I’m still on vacation so I thought I’d repost something from 2009 about a trip I took to Dublin.
Do you like them?
You're walking down the street minding your own business and suddenly some guy is in your face juggling a bowling ball, a rubber chicken and a cross-country ski - is that fun?
Well, yes, sometimes it is. I've seen some great buskers. Some of the best musicians I've seen in my life have been playing in the subway or on the sidewalk ignored by almost everyone (and often by me).
This year at the CNE in Toronto we watched a guy try and do a routine that involved laying down on a bed of glass while someone stood on a bed of nails on his chest. I say "try" but actually the routine was good - it was just going on at the same time the planes were practicing for the air show so everyone in the audience kept looking up to the sky.
All this is by way of explanation, of excuse, for how I got myself into a street performer's act in Dublin.
Normally if a busker asked me for help I'd run away. But here I was walking down Grafton street in Dublin with a video camera in my hand and I stopped to watch a guy set up his act. I kept the camera running. The act started. The guy was enthusiastic and funny but the audience was deadpan.
I started to feel for him. I was thinking about that poor guy at the Ex.
The next thing I know the guy on Grafton Street, Figo he calls himself - is standing in front of me asking to borrow my jacket. And to make it worse, he'd already asked another guy who refused. I could see this guy's act slipping away and I felt for him. I've given readings in front of two people, I know what it's like when the audience just isn't interested.
So I hand him my jacket.
And good luck to him, I think.
But the next thing I know, he's pulling me out in front of the audience.
Wait a minute, this isn't what I signed up for. My jacket, okay. I didn't even mind that he was joking how he might set it on fire while he did his trick with the cigarette (he was making it disappear, saying it would only take about five minutes as he smoked it. He also said he didn't actually smoke, that was just for his act - he was up to about thirty acts a day) but there was no way I'd go out there in front of the crowd.
But I do like to see a big crowd when I do a reading.
The next thing I know I'm handing my video camera to a woman beside me and I'm in front of the crowd.
Maybe I don't like a big crowd for a reading. Maybe that intimiate connection between a writer and a single reader is the way to go.
Or maybe I should dress up in red tights and make cigarettes disappear.
But Figo made the cigarette disappear and didn't even burn my jacket.
Great, now I can get off stage.
Oh wait, what's this? Now he's blowing up a balloon and saying he's going to swallow it. Good for him, I'll just get my camera back and film that, might even put it up on YouTube, the guy is pretty entertaining and what's this?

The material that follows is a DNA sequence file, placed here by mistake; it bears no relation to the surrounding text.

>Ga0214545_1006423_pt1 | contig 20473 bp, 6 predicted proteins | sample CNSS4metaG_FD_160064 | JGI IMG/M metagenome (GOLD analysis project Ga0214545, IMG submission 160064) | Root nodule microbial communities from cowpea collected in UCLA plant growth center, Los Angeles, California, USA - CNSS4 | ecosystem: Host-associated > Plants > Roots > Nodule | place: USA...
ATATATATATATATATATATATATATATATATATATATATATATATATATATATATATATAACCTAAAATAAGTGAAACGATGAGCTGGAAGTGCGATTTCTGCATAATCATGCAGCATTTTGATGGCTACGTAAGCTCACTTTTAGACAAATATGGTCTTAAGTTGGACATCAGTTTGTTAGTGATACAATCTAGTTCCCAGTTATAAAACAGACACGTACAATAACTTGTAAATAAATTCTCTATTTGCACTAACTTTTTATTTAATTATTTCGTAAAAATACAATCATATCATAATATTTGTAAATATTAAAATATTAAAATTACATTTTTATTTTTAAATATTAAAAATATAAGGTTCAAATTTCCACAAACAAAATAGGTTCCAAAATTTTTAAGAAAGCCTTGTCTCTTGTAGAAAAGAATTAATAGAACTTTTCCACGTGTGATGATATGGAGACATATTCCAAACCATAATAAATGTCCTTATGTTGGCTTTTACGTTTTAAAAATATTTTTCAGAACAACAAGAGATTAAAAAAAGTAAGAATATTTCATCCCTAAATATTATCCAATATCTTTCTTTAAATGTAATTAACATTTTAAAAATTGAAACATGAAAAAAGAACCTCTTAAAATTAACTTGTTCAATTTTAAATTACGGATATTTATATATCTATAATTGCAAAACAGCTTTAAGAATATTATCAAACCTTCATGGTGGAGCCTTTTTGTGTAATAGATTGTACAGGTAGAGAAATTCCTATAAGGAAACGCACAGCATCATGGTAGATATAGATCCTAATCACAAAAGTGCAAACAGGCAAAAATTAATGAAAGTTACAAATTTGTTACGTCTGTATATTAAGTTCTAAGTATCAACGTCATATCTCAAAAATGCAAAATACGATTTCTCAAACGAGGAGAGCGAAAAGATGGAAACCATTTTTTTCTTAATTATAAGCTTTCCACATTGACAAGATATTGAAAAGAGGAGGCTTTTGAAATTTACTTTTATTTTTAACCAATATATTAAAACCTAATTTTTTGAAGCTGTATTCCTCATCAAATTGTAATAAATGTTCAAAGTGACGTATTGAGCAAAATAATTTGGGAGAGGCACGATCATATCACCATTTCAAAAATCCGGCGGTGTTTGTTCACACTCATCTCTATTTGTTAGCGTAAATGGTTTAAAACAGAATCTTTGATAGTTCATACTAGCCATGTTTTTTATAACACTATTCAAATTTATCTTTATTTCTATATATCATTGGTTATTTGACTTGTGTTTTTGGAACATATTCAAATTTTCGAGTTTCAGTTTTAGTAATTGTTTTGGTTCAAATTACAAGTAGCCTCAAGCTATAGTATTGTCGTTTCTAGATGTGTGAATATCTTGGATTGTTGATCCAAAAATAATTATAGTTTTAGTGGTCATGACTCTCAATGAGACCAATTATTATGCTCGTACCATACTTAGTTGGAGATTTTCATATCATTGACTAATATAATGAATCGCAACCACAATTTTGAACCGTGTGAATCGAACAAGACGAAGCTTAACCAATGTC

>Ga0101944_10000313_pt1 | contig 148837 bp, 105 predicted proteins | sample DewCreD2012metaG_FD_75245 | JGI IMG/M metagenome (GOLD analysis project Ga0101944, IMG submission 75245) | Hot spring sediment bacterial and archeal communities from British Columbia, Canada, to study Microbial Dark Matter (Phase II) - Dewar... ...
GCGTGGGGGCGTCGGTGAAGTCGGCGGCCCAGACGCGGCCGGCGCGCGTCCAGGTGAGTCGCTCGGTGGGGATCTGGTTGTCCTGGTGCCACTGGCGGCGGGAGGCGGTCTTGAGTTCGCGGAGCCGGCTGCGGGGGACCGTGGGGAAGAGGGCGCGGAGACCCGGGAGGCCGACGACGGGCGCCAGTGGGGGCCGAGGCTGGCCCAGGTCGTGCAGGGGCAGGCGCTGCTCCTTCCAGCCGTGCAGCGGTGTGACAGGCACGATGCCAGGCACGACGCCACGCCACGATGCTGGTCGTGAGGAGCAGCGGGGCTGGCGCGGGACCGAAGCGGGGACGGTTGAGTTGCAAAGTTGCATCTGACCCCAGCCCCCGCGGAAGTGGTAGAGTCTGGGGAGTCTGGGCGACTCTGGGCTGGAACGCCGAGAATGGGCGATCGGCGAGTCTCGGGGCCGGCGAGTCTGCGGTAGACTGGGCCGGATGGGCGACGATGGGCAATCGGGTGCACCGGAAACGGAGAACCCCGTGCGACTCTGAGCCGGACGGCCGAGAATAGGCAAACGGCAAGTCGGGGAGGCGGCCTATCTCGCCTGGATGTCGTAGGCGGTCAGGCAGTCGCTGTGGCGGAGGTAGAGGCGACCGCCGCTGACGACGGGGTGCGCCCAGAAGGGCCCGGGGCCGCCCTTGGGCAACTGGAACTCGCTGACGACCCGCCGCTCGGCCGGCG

Did I mention the Bobby hat?
Then I probably also forgot to mention he's asked me to walk around looking as "butch" as I can.
The really sad thing, now that I see this picture, is that's exactly what I'm trying to do.
But really, he's just getting warmed up.
The big finale involves Figo laying down on a bed of broken glass.
And me standing on his chest.
Now it really feels like that poor guy at the Ex who couldn't get anyone's attention. I can't give up on Figo now.
As he's setting it up he asks me how much I weigh and I think does Ireland use that weird "so many stone" measurement because I have no idea how many stone I am and if I say ____ pounds will anyone get it and then I realize I'm not going to put a number on it, so I just say, "Too much."
He's a good performer, he can work a crowd and Figo goes with that. Makes a bunch of jokes about that good Canadian diet and pats my stomach.
So here I am in front of a big crowd of people showing off my fat stomach.
Figo and I are no longer in this together. I am going to put my full weight (however many freakin' stone it is) on him. Oh yeah, baby.
He gets a kid out of the audience to help me balance.
He tells the audience if they don't each put at least five Euro in his hat he'll go back to his old job of selling drugs to children and the kid who's supposed to help me balance says, "Can I have some."
This is the same kid who, when Figo said not to worry, he wasn't going to burn my jacket yelled, "Burn it."
But I can actually hear the glass crunching as I step on this guy. His face is red and he's tensed up every muscle in his body.
This is actually pretty cool, this guy is really trying to entertain this crowd.
And the kid manages to keep my huge body weight steady for ten seconds, so good on him, too.
Now I'm actually excited to be a part of the act.
The audience does a big countdown from 10 and when they get to, "Zero!!!" I step off.
Figo jumps up to accept the applause and I see chunks of glass stuck to his back.
He's right, I think, that deserves five Euro.
Figo tells me it's only like two bucks.
All in all a pleasant afternoon in Dublin.
Though I can't help but think Peter Rozovsky comes to Ireland and he sees the hurling final, a once in a lifetime exciting game, and I get to stand on a man's chest.